After Renee Johnson received a housing voucher, she thought it would make it easier to find an apartment.
She waited three years for a complex package that details a series of rules, income brackets and rental prices. She quickly learned that the rental market – with a vacancy rate below 1% – has so few options that it’s nearly impossible to find an affordable apartment.
“Now it’s even more difficult. You can’t find the price of the apartment with the voucher,” she said.
On July 20, Johnson received her housing choice voucher, more commonly known as Section 8. She is in a race against time to use it before it expires in mid-September.
Most landlords don’t want to deal with a potential tenant with a voucher. The few that do often overcharge, making rental assistance unnecessary due to cost limits. Finding a place to live for her family has become a daily struggle for Johnson as she wanders around Concord filling out as many applications as she can, hoping she can finally get a break.
“It’s just very, very difficult,” she said. “It’s hard not having transportation.”
Find an apartment
When Johnson first applied for his housing voucher, he was told the wait could be anywhere from five to eight years. Although her process was quicker than expected, she is now tasked with finding an apartment without a computer or a car.
Johnson searches her phone for listings, checks Craigslist posts in hopes of finding a two- to three-bedroom home so her three children can live with her. Most messages are out of the price limit of its good. She also tried Zillow and Apartments.com, without success.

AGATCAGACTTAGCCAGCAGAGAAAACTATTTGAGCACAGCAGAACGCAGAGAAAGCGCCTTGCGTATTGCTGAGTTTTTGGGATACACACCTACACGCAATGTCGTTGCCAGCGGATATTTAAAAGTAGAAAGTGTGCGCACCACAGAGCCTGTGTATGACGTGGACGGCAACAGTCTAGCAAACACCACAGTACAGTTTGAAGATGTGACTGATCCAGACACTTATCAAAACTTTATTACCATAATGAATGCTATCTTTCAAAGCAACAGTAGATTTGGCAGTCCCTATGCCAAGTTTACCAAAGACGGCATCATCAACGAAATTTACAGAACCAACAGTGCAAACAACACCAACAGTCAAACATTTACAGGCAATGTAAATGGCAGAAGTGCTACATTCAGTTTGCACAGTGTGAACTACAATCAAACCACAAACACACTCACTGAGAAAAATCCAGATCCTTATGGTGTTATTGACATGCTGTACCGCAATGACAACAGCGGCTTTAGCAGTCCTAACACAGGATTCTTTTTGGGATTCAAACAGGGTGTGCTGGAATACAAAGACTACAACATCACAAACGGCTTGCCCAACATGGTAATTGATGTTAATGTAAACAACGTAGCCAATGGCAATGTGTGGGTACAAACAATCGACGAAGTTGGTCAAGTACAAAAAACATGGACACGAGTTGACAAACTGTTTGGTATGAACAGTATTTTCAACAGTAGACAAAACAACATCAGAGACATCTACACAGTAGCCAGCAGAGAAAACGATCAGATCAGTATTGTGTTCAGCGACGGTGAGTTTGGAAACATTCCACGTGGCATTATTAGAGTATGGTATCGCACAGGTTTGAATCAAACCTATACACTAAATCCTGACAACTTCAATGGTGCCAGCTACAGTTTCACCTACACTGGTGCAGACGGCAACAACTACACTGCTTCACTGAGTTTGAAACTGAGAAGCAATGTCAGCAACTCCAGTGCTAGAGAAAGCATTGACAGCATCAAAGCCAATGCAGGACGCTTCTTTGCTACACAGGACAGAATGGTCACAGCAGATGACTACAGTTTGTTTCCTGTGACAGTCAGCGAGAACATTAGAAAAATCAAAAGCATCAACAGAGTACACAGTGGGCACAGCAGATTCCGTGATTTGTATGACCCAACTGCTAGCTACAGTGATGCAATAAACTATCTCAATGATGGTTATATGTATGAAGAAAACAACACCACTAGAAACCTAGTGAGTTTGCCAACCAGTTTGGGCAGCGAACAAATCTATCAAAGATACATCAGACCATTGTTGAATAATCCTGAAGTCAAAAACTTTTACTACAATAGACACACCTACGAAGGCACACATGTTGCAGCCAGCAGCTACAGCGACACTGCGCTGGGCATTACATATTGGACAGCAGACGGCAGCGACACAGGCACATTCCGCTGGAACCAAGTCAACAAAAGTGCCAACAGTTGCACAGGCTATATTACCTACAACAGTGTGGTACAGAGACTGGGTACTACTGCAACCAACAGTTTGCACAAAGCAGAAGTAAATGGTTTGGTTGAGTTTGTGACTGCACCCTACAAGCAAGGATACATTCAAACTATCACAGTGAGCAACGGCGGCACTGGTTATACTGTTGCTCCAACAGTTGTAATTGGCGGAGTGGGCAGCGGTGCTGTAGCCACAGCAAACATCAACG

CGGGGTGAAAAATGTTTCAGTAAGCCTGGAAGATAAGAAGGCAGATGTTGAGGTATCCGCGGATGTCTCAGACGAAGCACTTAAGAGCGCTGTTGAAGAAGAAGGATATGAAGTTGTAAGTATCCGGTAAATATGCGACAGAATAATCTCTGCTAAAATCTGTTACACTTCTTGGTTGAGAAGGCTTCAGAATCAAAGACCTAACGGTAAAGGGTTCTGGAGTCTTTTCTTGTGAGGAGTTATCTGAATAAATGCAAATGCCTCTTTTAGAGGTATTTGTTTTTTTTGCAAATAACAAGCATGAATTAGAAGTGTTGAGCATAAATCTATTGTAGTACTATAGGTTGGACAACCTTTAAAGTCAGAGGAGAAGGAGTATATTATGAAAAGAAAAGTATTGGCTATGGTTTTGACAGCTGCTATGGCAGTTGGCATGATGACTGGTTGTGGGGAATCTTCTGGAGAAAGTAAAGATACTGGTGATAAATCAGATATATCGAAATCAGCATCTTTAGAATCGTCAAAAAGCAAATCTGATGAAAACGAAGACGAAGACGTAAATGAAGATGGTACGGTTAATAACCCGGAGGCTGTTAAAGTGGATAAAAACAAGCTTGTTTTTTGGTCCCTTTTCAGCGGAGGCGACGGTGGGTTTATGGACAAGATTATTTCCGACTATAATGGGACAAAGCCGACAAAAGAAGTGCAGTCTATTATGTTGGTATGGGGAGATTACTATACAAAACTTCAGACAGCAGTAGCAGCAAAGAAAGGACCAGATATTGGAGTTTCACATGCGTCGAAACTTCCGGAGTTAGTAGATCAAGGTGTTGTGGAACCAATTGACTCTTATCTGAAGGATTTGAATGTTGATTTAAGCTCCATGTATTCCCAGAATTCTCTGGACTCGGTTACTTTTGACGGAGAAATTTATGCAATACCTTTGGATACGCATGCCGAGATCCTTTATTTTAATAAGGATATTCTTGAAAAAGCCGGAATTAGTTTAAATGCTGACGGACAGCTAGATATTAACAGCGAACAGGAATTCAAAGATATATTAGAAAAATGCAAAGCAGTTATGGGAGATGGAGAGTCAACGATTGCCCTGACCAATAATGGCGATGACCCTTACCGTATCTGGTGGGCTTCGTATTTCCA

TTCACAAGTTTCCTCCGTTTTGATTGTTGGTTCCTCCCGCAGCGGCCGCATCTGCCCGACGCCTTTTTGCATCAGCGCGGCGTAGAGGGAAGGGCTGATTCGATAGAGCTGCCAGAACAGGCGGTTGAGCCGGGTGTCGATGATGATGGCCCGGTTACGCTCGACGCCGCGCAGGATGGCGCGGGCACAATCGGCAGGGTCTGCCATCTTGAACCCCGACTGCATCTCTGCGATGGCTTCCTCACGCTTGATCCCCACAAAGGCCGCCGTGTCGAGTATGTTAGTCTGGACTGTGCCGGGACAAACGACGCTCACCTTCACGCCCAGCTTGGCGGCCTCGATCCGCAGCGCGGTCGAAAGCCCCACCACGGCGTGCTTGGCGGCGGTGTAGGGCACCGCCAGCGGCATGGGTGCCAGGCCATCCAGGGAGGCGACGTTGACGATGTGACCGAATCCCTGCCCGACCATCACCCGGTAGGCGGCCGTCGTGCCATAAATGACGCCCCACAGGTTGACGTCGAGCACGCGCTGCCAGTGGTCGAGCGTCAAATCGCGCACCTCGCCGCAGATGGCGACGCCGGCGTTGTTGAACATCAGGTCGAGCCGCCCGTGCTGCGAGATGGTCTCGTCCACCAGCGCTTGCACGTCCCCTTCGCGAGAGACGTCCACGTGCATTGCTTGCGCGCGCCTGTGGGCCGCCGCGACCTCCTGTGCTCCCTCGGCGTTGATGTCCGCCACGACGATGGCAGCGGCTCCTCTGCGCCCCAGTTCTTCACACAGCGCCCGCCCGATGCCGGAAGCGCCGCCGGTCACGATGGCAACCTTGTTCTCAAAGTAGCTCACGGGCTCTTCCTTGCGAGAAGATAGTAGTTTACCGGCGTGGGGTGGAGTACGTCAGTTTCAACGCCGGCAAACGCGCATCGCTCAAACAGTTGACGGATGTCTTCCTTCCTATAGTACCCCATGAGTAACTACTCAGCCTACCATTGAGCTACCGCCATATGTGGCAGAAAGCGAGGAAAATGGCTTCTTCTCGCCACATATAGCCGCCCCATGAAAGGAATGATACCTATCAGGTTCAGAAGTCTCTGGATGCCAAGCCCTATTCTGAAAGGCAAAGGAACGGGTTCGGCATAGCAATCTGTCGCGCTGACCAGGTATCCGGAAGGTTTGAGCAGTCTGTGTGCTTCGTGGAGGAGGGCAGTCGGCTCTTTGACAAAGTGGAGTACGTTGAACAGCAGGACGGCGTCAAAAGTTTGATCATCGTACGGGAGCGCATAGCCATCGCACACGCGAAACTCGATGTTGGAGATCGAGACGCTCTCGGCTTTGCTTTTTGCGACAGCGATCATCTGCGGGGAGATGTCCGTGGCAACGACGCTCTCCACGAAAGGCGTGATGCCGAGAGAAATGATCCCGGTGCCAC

Alternatively, she will visit apartment complexes in person to collect rental applications. She takes the bus if the route allows it. Otherwise, it will work. Sometimes her children are in tow. She got a bad sunburn on one of her recent excursions, she said.
Voucher amounts are based on fair rental prices. The US Department of Housing and Urban Development calculates prices based on the 40th percentile of gross rent for an area. In Merrimack County, the rate is $1,237 for a two-bedroom and $1,569 for a three-bedroom with utilities included.
However, the median price of a two-bedroom apartment in the county is $1,318, according to New Hampshire Housing’s 2022 Rental Cost Report, which exceeds voucher limits.
Johnson said most of the apartments she found cost between $1,600 and $2,500 a month.
“With some of the apartment sizes, they want to charge one arm and one leg for that many square feet,” she said.
Vouchers issued by Concord Housing require tenants to pay 40% of their adjusted monthly income for rent. Renters cannot exceed this income limit, which means they cannot pay landlords out of pocket to cover expenses beyond the price of the voucher.
Even if Johnson had $200 a month to cover the difference between $1,800 in rent and her $1,596 bond, she wouldn’t be able to rent this property based on housing authority rules.
She has 120 days to use the voucher before it expires. If she is unlucky before then, she can ask Concord Housing for an extension in 30-day increments.
Stay at Concorde
Johnson knows she could find more affordable apartments outside of Concord. But that would require uprooting her children, and herself, to an unknown region.
“I’m looking to stay in Concord because that’s where my kids go to school, that’s where my job is, that’s where my church is,” she said. “I’m already established in Concord.”
The same goes for Mark Boissy, who is struggling to find stable accommodation in his hometown. He grew up in Concord, living a few blocks from the State House as a child. Now he sleeps in a tent behind Everett Arena.